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The Medical Minute: Don’t let poison ivy ruin the day

It winds around tree trunks, hides among flowers and creeps along less-manicured lawns. Most victims of its offending oil are unaware they’ve encountered it until the tell-tale rash, blisters and itching appear. Poison ivy can cause discomfort for some and utter misery for others. Dermatologist Dr. Alexandra Flamm with Penn State Health Dermatology answers questions about how to avoid the pesky weed and what to do if exposed.

How can we recognize poison ivy?

There’s an old rhyme that I love — “Leaves of three, let them be.” What you’re looking for is a grouping of three leaves together. That’s usually a sign that you’re dealing with poison ivy. Sure, some other types of plants grow in that pattern, but it’s better to assume all leaves of three are poison ivy and take precautionary measures.

What types of precautions?

I’d recommend wearing long sleeves, long pants and covered shoes. Wear heavy cotton gardening gloves if you’re going to be weeding where there might be poison ivy. Interestingly, rubber gloves won’t protect you because the oil extract from poison ivy that causes the reaction — urushiol — penetrates rubber.

We’ve been exposed. Now what?

Wash the area immediately with soap and water — within five to 10 minutes of exposure. It’s a much shorter window to avoid developing a rash than people may realize. And because it’s an oil, it can spread. So if you think your hands touched poison ivy, avoid touching any part of your body until you’ve washed them. If you get it on your clothes, run them through the washing machine to get rid of the oil. And wash those gardening gloves.

Can you explain the risks of burning poison ivy?

We generally see poison ivy in the summer, but then we’ll see another peak in the fall when people burn leaves and unknowingly they’ve got some poison ivy in the pile, too. When burned, the urushiol from the poison ivy gets into the smoke and people can get the rash over their entire exposed body.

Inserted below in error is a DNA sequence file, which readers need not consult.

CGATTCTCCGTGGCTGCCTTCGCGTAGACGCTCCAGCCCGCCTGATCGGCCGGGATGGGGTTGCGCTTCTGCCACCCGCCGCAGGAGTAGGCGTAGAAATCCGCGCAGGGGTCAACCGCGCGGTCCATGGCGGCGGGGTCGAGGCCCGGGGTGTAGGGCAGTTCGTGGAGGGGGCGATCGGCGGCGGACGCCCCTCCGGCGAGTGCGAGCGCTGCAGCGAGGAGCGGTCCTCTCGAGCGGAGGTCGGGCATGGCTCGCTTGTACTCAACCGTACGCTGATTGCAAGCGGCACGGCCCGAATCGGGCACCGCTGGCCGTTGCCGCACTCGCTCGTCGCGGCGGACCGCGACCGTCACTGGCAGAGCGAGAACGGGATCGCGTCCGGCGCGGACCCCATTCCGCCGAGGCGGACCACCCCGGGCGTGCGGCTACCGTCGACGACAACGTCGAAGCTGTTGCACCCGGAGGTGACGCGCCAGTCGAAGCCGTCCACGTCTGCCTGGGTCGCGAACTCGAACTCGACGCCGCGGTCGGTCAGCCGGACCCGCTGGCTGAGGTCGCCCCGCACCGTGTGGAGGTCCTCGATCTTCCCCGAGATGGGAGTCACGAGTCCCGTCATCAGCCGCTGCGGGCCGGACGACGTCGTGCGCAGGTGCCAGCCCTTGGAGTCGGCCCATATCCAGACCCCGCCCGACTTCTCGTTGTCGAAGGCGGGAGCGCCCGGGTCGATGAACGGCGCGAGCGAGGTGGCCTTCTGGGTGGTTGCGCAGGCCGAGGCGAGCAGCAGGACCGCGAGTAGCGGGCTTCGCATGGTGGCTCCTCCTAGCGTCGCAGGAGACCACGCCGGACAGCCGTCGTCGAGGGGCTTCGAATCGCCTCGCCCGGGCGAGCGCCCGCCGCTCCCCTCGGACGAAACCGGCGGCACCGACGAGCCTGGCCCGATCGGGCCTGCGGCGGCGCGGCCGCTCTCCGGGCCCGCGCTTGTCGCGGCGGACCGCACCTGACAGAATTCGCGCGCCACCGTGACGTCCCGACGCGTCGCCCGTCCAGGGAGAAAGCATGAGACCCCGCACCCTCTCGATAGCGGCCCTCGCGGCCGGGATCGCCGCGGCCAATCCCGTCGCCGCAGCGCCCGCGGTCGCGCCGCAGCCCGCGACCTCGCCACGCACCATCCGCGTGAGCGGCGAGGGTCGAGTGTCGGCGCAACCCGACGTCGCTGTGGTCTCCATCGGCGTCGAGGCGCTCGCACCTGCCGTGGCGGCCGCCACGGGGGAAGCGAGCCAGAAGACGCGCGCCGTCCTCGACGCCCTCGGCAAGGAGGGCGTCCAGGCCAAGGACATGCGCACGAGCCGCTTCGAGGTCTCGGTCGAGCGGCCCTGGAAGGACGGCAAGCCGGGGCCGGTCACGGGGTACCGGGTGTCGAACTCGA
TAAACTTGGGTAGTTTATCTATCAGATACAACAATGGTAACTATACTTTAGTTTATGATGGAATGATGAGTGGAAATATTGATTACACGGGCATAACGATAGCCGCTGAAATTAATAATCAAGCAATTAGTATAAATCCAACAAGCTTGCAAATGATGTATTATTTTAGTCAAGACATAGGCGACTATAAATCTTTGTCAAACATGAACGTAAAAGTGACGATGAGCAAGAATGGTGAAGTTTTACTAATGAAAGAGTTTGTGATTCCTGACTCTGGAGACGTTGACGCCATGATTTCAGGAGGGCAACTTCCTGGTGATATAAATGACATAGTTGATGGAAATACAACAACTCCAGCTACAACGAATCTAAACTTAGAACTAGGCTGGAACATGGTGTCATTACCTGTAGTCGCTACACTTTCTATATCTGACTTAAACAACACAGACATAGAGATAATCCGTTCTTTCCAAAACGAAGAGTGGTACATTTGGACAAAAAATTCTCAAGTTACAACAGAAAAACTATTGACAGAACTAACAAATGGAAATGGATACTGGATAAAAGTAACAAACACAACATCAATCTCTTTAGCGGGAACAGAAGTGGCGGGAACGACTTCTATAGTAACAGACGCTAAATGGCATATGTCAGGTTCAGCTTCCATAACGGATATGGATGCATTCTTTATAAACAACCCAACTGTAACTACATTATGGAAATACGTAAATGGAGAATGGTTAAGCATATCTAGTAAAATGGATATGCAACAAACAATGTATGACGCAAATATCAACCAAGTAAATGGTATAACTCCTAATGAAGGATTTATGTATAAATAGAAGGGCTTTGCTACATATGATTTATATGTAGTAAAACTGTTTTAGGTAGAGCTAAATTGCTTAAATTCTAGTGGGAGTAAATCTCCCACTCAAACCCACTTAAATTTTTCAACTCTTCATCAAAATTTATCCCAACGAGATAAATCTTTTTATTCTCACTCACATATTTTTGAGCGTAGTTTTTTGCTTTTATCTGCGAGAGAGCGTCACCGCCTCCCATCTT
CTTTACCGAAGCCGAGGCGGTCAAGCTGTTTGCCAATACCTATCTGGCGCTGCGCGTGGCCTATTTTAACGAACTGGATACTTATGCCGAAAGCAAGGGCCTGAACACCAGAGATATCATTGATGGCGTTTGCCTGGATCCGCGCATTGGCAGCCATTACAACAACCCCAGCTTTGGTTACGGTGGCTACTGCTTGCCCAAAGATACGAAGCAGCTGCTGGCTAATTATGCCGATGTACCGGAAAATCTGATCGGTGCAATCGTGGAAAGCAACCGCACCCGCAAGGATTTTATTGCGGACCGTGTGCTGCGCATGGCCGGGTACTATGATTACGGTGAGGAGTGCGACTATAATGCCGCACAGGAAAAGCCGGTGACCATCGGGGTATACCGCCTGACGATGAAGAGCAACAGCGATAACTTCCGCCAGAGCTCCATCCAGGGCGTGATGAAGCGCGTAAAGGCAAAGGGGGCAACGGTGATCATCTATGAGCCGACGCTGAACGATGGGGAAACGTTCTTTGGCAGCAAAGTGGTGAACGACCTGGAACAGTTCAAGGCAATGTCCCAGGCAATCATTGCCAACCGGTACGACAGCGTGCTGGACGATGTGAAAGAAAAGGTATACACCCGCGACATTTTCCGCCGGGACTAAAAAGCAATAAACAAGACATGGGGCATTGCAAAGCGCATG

What about the dangers of breathing it in?

The smoke from burning poison ivy can possibly irritate your nasal passages or lungs, but it much more commonly causes an external rash.

Is the rash contagious?

Poison ivy only spreads through the transference of the oil. The rash itself — even if the blisters pop and ooze — is not contagious.

What should we do when a rash develops?

A rash can appear anywhere from within a couple of hours of exposure to a couple of days. First, wash the area thoroughly in case there’s any residual oil. Then you can use over-the-counter treatments including cool compresses, over-the-counter cortisone cream, oatmeal baths and oral antihistamines like Benadryl or Claritin to help alleviate the itchiness. You want to control the itching because if you scratch the rash or break open the blisters, you could develop an infection.

When should someone seek medical care?

If you’ve tried those over-the-counter treatments and you’re still having a lot of itching, you should see a doctor for treatment. If you have a lot of your body covered in poison ivy, that would also be a reason to go to a doctor. Or if the poison ivy rash is affecting very sensitive areas — your face or your groin area, or on the palms of your hands or soles of your feet — that can cause swelling and you should see a doctor.

How do you treat it?

We typically will use topical prescription steroids as a first-line treatment. But if it’s a very severe case or the person is noticing a lot of swelling or experiencing significant discomfort, we may treat them with oral steroids, sometimes over the course of several weeks.

Any final words of wisdom?

Poison ivy is really common, and I think that people should have a very low threshold to get medical care if they’re uncomfortable. We don’t have to suffer through it. See a doctor. There are treatments available to make the itching and rash go away.

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The Medical Minute is a weekly health news feature produced by Penn State Health. Articles feature the expertise of faculty, physicians and staff, and are designed to offer timely, relevant health information of interest to a broad audience.

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